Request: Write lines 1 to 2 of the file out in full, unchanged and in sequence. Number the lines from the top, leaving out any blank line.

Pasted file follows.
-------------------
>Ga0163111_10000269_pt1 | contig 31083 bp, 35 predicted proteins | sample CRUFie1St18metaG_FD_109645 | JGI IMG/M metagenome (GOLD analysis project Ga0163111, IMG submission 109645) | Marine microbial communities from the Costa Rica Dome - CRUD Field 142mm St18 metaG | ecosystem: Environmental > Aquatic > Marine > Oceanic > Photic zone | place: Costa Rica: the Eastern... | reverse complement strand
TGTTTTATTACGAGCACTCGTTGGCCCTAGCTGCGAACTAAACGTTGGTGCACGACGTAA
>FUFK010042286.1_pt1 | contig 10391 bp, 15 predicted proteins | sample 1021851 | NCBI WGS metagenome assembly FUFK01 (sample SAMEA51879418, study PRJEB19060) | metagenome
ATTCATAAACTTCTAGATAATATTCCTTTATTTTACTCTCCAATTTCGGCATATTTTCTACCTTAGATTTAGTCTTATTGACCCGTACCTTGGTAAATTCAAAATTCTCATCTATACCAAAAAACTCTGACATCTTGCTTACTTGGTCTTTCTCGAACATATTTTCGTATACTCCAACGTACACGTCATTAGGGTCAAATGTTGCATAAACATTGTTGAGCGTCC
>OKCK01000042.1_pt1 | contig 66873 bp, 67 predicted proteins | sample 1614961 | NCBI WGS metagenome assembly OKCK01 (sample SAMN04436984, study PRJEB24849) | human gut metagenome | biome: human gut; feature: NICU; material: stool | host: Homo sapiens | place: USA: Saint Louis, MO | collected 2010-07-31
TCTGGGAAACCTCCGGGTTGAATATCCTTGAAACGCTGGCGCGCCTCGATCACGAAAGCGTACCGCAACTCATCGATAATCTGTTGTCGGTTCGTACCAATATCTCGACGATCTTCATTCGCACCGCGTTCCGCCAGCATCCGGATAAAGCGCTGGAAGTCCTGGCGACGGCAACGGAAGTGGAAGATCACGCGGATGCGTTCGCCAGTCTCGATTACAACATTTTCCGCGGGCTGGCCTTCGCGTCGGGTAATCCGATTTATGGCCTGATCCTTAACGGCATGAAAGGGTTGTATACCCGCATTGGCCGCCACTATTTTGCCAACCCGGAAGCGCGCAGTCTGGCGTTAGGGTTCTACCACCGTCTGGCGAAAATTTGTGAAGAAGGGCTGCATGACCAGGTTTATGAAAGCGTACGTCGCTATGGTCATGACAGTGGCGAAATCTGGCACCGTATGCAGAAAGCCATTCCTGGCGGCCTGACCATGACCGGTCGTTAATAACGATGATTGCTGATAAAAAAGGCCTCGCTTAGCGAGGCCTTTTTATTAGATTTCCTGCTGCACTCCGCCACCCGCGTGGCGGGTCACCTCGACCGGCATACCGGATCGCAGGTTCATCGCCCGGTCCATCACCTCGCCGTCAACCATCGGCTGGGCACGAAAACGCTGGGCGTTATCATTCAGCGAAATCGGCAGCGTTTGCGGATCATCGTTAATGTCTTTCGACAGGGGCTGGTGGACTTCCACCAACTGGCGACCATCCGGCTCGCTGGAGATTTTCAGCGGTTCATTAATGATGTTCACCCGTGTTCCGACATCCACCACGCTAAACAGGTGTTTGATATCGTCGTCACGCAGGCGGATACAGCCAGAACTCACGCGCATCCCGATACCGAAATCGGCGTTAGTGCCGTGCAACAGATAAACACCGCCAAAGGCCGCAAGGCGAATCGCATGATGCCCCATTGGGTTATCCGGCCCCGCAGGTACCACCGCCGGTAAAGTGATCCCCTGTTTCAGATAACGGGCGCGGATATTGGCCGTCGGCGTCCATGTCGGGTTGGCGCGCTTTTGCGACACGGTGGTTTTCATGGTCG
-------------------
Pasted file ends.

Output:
>Ga0163111_10000269_pt1 | contig 31083 bp, 35 predicted proteins | sample CRUFie1St18metaG_FD_109645 | JGI IMG/M metagenome (GOLD analysis project Ga0163111, IMG submission 109645) | Marine microbial communities from the Costa Rica Dome - CRUD Field 142mm St18 metaG | ecosystem: Environmental > Aquatic > Marine > Oceanic > Photic zone | place: Costa Rica: the Eastern... | reverse complement strand
TGTTTTATTACGAGCACTCGTTGGCCCTAGCTGCGAACTAAACGTTGGTGCACGACGTAA